Russia beat Italy in four to book final spot
It was a mouth-watering match up with the teams having met previously 28 times in the World League, with Russia winning 17 matches and Italy 11. Ten of those 28 matches took place in the Finals, Russia having won six, including the last four, and Italy four. Russia, ranked second in the world, had also won eight of the previous nine encounters across all tournaments with world No. 3 Italy’s 3-1 Intercontinental Round win this year their only victory since the 2008 World League.
But the numbers of Friday seemed irrelevant as this young Italian team, after winning Olympic bronze last year, is at the start of a new era, as coach Mauro Berruto said earlier in the week. After topping Pool B ahead of Russia in the Intercontinental Round, they were impressive against Bulgaria and Argentina in the World League Finals pool play to contest their first semifinal since 2004.
But it was the Olympic champions who really took the match by the scruff of the neck in the opening set, Dmitriy Muserskiy’s spike into the head of Dragan Travica rubbing salt into the wound as Russia opened a 12-7 lead. Nikolay Apolikov then gave the world No. 2 a 15-7 lead with some incredible power serving, which included an ace. Russia’s top scorer in the World League Nikolay Pavlov may have been short of a gallop in Russia’s previous two games but this match he was back to his best, flying, gliding, spiking and tipping his way to four points but more importantly providing a key attacking weapon on the right flank. Muserskiy, who contributed to an outstanding rally with a phenomenal foot leap touch into the net, may have topped the scoring with five but Pavlov deserved the applause he received. The final set score of 25-12 was the lowest ever between the two countries. An ominous start for the eight-time champions.
After the disappointing first set, there was only one way to go for Italy and that was up. Like Friday’s win over Argentina, libero Andrea Giovi was replaced by Salvatore Rossini to improve the passing and that immediately worked. An 8-6 lead soon opened to 12-7 before Russia started to put on the squeeze. Sergey Grankin’s block on Savani boosted spirits before Pavlov provided a deft touch to close the gap to 16-14. Italy lost a challenge to close it to 16-15 before the set was tied at 18-18 thanks to an outstanding serve from Ilia Zhilin and Apalikov’s block on Travica. Like an expert sprinter timing their run perfectly, Russia gained the lead at 23-22 before Pavlov sealed the set at 25-23 with his 10th point of the match.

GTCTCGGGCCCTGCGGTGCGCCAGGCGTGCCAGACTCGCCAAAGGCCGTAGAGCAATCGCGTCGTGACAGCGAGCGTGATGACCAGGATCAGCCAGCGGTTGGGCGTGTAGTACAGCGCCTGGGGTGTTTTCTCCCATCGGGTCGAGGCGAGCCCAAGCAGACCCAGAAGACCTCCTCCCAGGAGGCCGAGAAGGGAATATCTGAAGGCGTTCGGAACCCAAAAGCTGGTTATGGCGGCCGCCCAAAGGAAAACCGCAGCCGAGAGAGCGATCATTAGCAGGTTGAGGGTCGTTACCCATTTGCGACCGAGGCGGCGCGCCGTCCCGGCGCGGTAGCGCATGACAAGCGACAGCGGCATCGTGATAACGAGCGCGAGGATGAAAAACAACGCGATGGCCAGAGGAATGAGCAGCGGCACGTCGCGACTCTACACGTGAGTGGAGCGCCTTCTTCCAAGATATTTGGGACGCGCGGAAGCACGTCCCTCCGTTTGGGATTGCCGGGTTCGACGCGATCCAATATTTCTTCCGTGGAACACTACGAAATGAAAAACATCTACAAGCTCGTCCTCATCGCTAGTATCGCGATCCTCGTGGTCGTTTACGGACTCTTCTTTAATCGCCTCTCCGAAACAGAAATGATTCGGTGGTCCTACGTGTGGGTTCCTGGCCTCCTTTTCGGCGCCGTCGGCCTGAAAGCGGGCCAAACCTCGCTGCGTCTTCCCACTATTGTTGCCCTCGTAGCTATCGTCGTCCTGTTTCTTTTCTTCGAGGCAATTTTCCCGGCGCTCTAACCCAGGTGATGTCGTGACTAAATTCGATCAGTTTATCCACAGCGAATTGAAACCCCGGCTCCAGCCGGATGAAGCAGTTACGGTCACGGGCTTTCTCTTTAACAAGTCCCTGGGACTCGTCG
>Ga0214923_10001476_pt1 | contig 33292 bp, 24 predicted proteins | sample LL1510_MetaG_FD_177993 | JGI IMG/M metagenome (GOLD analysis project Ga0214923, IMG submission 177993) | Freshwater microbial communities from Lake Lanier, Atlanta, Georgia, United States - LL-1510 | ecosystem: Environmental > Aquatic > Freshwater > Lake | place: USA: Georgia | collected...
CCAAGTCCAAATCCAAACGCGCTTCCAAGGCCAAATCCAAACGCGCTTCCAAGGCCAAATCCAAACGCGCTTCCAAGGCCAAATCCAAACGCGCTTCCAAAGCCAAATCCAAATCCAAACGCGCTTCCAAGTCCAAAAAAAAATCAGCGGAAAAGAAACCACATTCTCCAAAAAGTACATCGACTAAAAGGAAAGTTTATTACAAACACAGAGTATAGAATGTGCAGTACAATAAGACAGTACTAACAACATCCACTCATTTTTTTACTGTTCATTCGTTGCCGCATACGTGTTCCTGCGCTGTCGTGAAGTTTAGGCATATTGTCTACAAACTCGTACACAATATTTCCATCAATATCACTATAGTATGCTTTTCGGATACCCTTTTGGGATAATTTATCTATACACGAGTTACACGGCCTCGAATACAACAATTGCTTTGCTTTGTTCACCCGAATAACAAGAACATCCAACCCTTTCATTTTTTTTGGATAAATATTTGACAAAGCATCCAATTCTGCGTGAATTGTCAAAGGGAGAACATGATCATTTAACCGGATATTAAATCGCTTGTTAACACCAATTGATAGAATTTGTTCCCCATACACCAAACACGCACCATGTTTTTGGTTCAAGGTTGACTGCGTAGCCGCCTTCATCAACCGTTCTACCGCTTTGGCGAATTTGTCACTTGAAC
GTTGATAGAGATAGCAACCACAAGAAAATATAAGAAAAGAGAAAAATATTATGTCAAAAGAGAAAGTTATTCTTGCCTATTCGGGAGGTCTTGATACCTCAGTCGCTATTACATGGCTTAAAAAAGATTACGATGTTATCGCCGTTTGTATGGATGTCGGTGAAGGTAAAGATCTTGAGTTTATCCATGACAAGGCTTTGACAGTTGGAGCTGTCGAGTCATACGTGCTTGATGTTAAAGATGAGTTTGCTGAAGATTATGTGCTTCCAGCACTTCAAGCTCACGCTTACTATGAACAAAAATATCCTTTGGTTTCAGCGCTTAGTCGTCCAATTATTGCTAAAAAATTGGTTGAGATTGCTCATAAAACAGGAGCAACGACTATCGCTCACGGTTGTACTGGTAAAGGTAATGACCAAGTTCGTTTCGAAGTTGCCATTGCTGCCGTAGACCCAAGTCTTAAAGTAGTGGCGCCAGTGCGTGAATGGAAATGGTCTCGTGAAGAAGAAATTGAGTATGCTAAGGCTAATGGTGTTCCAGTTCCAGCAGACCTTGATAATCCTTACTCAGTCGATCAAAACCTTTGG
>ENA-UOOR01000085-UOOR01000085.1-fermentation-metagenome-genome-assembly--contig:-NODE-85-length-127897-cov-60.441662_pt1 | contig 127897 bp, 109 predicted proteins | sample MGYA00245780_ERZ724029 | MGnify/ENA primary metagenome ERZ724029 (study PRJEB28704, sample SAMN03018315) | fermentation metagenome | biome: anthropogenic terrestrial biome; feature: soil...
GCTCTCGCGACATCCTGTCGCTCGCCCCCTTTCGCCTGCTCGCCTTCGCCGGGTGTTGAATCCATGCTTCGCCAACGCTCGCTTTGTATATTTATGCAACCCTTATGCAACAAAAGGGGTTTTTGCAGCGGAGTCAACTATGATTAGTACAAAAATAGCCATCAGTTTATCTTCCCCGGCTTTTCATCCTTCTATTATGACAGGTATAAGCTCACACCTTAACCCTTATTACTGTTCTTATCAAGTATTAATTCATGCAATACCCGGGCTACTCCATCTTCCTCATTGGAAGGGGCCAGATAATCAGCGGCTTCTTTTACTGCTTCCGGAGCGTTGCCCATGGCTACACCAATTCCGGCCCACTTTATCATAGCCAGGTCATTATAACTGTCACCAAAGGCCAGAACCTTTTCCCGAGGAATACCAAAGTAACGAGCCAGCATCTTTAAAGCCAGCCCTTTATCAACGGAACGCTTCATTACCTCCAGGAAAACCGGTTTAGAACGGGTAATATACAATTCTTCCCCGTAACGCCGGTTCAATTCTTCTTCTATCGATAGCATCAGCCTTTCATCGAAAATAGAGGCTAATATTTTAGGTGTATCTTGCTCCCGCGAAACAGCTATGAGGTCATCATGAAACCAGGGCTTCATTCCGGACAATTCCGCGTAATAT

Italy now had their backs against the wall. As much as Simone Parodi, Emanuele Birarelli and Zaytsev tried to give the eight-time World League champions the initiative, Russia – Muserskiy, Pavlov and Alexey Spiridonov inparticular – had their measure. The 2011 champions were up 13-10 before Pavlov’s block on Zaytsev at 18-13 effectively sealed the match. It certainly seemed that way when Russia had match point at 24-23 but two inspired spikes from Zaytsev, gave Italy set point at 25-24 before Pavlov, the leading scorer in the match with 17 points, inexplicably spiked into the net. Italy’s relief and surprise at still being in the match was clear for all to see at the change of ends.
How would Italy profit from that let off? Their two previous World League semifinal encounters had finished in four sets with both sides winning one each but obviously Italy wanted to change this trend. But Russia, was having none of it. The 2.18m Muserskiy was enormous at the net, collecting his eight and ninth points of the game to give Russia a 7-4 lead, despite some incredible defence efforts from Italian skipper Savani. Italy’s desperation was apparent when they unsuccessfully challenged a serving foot fault on Spiridonov at 11-6. This spurred Berruto to take a timeout which worked wonders as Italy fought back to 18-16. Zaytsev scored his 16th point of the match before Apolikov scored an ace to make it 21-18. Spiridonov’s combative nature earnt him a red card and then a combined yellow and red which expelled him from the game. Despite that late drama, Russia soon wrapped up the match with Zhilin sealing the set and the match 25-20.